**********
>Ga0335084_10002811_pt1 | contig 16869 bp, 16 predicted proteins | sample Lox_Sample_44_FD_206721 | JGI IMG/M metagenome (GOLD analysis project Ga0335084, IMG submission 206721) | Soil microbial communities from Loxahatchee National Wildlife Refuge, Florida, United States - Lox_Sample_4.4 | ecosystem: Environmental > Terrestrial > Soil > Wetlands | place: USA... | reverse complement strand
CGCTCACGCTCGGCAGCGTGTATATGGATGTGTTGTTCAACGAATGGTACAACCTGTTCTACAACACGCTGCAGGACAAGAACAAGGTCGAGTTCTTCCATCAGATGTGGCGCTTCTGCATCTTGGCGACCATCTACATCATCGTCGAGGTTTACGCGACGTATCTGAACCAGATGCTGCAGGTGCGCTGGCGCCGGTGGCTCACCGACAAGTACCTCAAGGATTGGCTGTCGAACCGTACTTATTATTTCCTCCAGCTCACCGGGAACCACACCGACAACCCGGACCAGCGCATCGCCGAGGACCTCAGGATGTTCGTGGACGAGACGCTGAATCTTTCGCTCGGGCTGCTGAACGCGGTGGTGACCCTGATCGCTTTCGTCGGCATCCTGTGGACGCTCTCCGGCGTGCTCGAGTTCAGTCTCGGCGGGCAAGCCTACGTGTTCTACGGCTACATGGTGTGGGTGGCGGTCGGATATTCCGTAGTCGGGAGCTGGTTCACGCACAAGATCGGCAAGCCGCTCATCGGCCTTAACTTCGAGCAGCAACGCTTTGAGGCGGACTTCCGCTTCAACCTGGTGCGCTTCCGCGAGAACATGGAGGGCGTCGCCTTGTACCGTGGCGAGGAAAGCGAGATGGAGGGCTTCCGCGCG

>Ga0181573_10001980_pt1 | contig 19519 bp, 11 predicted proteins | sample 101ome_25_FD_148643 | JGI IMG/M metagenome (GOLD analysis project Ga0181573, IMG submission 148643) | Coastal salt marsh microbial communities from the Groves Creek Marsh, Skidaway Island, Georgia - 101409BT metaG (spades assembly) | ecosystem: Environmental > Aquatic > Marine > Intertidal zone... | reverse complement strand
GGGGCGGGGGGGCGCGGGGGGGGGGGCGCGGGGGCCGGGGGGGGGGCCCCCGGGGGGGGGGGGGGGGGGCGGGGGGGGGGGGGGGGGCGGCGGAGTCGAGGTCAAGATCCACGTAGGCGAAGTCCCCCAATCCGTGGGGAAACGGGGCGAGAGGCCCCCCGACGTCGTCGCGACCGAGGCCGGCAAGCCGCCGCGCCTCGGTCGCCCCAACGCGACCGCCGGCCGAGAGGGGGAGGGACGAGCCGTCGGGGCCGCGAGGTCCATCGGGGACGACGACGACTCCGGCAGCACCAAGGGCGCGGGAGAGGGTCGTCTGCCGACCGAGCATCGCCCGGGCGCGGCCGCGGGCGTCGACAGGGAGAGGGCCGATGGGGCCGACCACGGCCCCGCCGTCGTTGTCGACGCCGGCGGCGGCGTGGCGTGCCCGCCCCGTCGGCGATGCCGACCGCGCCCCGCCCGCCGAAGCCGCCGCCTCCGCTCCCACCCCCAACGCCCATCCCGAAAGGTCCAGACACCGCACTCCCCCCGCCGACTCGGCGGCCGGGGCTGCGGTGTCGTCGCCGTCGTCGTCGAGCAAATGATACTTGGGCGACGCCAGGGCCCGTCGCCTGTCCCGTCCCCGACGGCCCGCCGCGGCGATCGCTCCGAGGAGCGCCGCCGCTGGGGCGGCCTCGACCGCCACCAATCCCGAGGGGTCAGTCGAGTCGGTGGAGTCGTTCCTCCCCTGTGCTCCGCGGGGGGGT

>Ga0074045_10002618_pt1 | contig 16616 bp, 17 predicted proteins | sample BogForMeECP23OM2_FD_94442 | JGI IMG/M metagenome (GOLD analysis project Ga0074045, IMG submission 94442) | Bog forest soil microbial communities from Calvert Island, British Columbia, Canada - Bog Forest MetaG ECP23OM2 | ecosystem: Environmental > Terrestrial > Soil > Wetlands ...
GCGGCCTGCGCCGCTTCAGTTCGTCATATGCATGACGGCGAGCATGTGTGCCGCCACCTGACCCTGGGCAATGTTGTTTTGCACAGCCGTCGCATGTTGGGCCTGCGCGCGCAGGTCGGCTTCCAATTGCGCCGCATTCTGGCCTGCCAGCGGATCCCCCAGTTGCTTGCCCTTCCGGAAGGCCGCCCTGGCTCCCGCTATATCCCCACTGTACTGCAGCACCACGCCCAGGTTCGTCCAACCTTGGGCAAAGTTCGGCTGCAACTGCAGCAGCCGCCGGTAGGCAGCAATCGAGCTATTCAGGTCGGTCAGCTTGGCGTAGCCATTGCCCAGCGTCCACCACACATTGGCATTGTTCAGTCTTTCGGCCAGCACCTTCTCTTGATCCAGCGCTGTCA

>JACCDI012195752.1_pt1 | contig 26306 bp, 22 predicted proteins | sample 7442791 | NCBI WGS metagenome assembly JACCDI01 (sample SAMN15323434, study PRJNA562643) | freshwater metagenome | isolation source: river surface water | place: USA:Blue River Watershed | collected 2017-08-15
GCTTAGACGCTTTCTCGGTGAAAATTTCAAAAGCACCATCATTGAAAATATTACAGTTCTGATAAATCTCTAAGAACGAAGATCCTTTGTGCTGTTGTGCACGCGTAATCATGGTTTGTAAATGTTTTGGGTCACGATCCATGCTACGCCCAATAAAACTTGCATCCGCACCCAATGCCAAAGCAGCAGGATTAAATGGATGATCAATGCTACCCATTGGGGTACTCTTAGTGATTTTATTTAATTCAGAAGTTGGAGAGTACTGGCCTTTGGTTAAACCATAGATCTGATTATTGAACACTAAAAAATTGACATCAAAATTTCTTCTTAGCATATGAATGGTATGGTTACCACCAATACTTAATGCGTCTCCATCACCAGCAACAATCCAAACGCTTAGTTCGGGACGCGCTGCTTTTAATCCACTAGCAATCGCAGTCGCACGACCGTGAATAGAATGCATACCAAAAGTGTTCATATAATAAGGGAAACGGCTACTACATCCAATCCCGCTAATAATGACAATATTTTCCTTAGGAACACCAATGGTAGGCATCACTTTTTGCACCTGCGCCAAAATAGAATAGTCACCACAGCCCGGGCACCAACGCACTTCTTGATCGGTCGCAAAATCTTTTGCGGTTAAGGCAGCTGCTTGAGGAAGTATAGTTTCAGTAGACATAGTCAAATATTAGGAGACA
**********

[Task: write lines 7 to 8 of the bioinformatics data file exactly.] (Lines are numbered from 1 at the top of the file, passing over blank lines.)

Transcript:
>JACCDI012195752.1_pt1 | contig 26306 bp, 22 predicted proteins | sample 7442791 | NCBI WGS metagenome assembly JACCDI01 (sample SAMN15323434, study PRJNA562643) | freshwater metagenome | isolation source: river surface water | place: USA:Blue River Watershed | collected 2017-08-15
GCTTAGACGCTTTCTCGGTGAAAATTTCAAAAGCACCATCATTGAAAATATTACAGTTCTGATAAATCTCTAAGAACGAAGATCCTTTGTGCTGTTGTGCACGCGTAATCATGGTTTGTAAATGTTTTGGGTCACGATCCATGCTACGCCCAATAAAACTTGCATCCGCACCCAATGCCAAAGCAGCAGGATTAAATGGATGATCAATGCTACCCATTGGGGTACTCTTAGTGATTTTATTTAATTCAGAAGTTGGAGAGTACTGGCCTTTGGTTAAACCATAGATCTGATTATTGAACACTAAAAAATTGACATCAAAATTTCTTCTTAGCATATGAATGGTATGGTTACCACCAATACTTAATGCGTCTCCATCACCAGCAACAATCCAAACGCTTAGTTCGGGACGCGCTGCTTTTAATCCACTAGCAATCGCAGTCGCACGACCGTGAATAGAATGCATACCAAAAGTGTTCATATAATAAGGGAAACGGCTACTACATCCAATCCCGCTAATAATGACAATATTTTCCTTAGGAACACCAATGGTAGGCATCACTTTTTGCACCTGCGCCAAAATAGAATAGTCACCACAGCCCGGGCACCAACGCACTTCTTGATCGGTCGCAAAATCTTTTGCGGTTAAGGCAGCTGCTTGAGGAAGTATAGTTTCAGTAGACATAGTCAAATATTAGGAGACA